Congenital Diaphragmatic Hernia: Late Presentation

congenital diaphragmatic

1 in every 2000-5000 live births has a congenital diaphragmatic hernia, where the mediastinum shifts to the opposite side. In addition, an abnormality is seen in the arterioles, and the lungs become hypoplastic, which results in pulmonary hypertension. There is also a severe impairment in the respiratory and cardiac functions at birth. It results in significant mortality and morbidity, which has an association with malformations.

What is Congenital Diaphragmatic Hernia?

Congenital diaphragmatic hernia is a posterolateral muscle defect of the diaphragm. In most cases, the location is on the left side, and it allows the abdominal viscera to pass to the thoracic cavity.

Approximately 70% of the cases are of by Bochdalek hernia, occurring in the left posterolateral part of the muscle. 27% of cases are of Morgagni hernia, which occurs in the anteromedial retrosternal portion of the diaphragm. Moreover, the septum transversum accounts for 2-3% of the cases.

Although the cause of congenital diaphragmatic hernia is unclear, 2% of cases are familial, which have chromosomal abnormality association; detected in 15% of patients.

Case Presentation

This case is of a nine-year-old boy who came to the emergency department of the children’s hospital with a complaint of pain. The pain was constant in the left lower quadrant and started three days ago. In addition to an episode of non-bilious and non-bloody vomiting. He was born after a c-section without any complications and has a history of underlying diseases.

He has a history of two hospital admissions. Once for pneumonia at the age of eleven and once for fever and left side cervical lymphadenopathy. He was five years old at that time. However, doctors discharged him in a good condition both times. In his previous admissions, there was no sign of diaphragmatic herniation on his chest x-ray.


When the doctors examined him, they noticed a marked decrease in his lung sound on the left side. However, the right lung showed no abnormality while auscultation. Moreover, his heart sound was typical and louder on the right side. Abdominal examination revealed no abnormality. It was not tender, with no palpable masses. The rest of his systemic examinations were also normal.

The doctors requested CXR and other initial lab tests. They saw a round-shaped lesion with clear boundaries and air-fluid levels on the CXR. In addition to a shift in the mediastinum towards the right side. Furthermore, hydatid cyst and lung abscesses were the initial differentials of the doctors based on the CXR.

Since the boy had mild hypotension and tachypnea, the pediatric ICU admitted him immediately. His doctors gave him oxygen through a nasal canula, and he was nil per os with continuous monitoring using a pulse oximeter and a cardiac monitoring device.


The treatment included IV hydration, ceftriaxone, clindamycin, and vancomycin administration. His blood tests were within normal ranges. However, a request for surgical consultation was underway.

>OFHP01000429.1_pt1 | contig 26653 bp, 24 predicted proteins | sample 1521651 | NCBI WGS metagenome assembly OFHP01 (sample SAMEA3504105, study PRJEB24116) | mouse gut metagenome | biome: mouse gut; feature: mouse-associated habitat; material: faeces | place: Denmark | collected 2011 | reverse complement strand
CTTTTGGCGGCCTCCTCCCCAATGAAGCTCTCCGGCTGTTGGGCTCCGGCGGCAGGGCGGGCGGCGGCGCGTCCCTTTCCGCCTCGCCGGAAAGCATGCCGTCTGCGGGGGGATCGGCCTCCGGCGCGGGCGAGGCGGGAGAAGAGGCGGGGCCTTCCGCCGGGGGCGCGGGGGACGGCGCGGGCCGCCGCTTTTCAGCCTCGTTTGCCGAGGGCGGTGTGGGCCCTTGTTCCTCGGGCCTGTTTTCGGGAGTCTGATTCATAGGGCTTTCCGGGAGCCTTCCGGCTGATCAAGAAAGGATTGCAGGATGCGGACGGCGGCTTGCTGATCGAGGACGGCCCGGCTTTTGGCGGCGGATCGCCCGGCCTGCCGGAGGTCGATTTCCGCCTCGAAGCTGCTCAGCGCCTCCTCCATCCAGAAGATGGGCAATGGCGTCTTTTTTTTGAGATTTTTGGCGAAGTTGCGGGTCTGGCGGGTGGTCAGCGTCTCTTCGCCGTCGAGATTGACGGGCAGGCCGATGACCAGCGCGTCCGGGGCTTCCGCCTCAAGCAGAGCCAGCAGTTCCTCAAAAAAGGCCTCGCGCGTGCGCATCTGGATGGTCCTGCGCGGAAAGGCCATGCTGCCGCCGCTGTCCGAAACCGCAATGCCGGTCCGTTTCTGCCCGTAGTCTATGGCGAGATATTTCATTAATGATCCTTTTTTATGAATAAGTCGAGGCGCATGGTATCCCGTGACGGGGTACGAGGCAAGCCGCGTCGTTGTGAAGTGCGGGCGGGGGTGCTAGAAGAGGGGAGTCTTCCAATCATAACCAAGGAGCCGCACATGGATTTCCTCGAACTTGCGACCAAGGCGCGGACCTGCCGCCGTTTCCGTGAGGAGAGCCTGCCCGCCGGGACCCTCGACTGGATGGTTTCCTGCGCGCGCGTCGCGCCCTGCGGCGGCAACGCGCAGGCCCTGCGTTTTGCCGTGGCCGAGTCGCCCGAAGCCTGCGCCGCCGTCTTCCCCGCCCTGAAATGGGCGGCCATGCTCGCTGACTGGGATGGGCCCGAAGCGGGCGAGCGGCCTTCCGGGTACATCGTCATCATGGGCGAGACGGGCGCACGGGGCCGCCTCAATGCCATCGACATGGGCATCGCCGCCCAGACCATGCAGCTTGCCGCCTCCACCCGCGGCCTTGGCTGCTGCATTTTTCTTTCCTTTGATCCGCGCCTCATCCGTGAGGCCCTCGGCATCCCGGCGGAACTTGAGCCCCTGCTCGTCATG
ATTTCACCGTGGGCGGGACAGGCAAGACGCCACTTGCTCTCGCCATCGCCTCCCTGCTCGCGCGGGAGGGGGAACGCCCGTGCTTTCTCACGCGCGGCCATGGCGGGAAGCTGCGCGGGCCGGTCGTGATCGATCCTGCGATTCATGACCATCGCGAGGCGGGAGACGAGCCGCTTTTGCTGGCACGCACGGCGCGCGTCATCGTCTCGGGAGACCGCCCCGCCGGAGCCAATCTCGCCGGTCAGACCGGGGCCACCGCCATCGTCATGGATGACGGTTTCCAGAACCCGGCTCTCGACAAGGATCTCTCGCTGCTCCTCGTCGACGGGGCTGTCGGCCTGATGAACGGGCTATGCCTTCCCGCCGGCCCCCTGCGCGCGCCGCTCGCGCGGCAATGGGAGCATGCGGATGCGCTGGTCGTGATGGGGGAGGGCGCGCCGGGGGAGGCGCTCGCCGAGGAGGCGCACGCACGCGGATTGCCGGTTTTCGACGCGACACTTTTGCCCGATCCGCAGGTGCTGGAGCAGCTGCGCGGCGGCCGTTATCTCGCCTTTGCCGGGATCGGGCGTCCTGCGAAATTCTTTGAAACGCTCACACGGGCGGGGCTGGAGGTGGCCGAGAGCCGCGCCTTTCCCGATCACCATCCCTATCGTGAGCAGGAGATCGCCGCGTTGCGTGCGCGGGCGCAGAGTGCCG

Radiological Findings

The doctors also did chest sonography that showed a dilated stomach with nutrients in the left hemithorax. It indicated that half of the patient’s stomach was in the thorax. The abdominopelvic ultrasound revealed mild free abdominal and pelvic fluid. However, the rest of the findings were not remarkable.

A Spiral CT scan of the lungs with IV contrast reported that the heart and the mediastinum shifted to the right side. It was due to the pressure effect of the dilated stomach and colon. It was noted, that the loop of the colon had occupied major parts of the left hemithorax. There was dilation on the distal third of the oesophagus, which was significant for oesophagal hernia and gastric volvulus.

Emergency Intervention

During diagnostic evaluations, the patient was suffering from recurrent vomiting. Consequently, the nasogastric tube insertion didn’t pass to the stomach during decompression of the stomach. It coiled in the oesophagus. Doctors did an emergency laparotomy due to the hypotension and tachypnea using a subcostal incision on the left side. There was also a wide defect on the left posterior part of the diaphragm, about 3 cm. The stomach, colon, and spleen were inside the thorax. It was accurately repaired using nonabsorbable sutures.

The Shape of the Defect: Congenital Diaphragmatic Hernia

The location of the defect was the muscular segment of the diaphragm along with the edge and the shape of the defect was in resemblance to a congenital diaphragmatic hernia. However, no other abnormalities could be detected, for example, malrotation.

Treatment Outcome

The patient was stable post-surgery. The doctors continued his antibiotic and hydration treatment. To prevent stress ulcers, he was taking pantoprazole. His nasogastric tube was removed after two days of the surgery and he started a liquid diet. For the rehabilitation of his pulmonary function, doctors started chest physiotherapy and incentive spirometry.

He was discharged uneventfully, and no complications were seen upon his three-month follow-up.


It is essential to suspect herniation of abdominal contents through the diaphragmatic hiatus in patients with right side mediastinal shift and tachypnea. Early diagnosis and surgical treatment can prevent the condition from becoming life-threatening.


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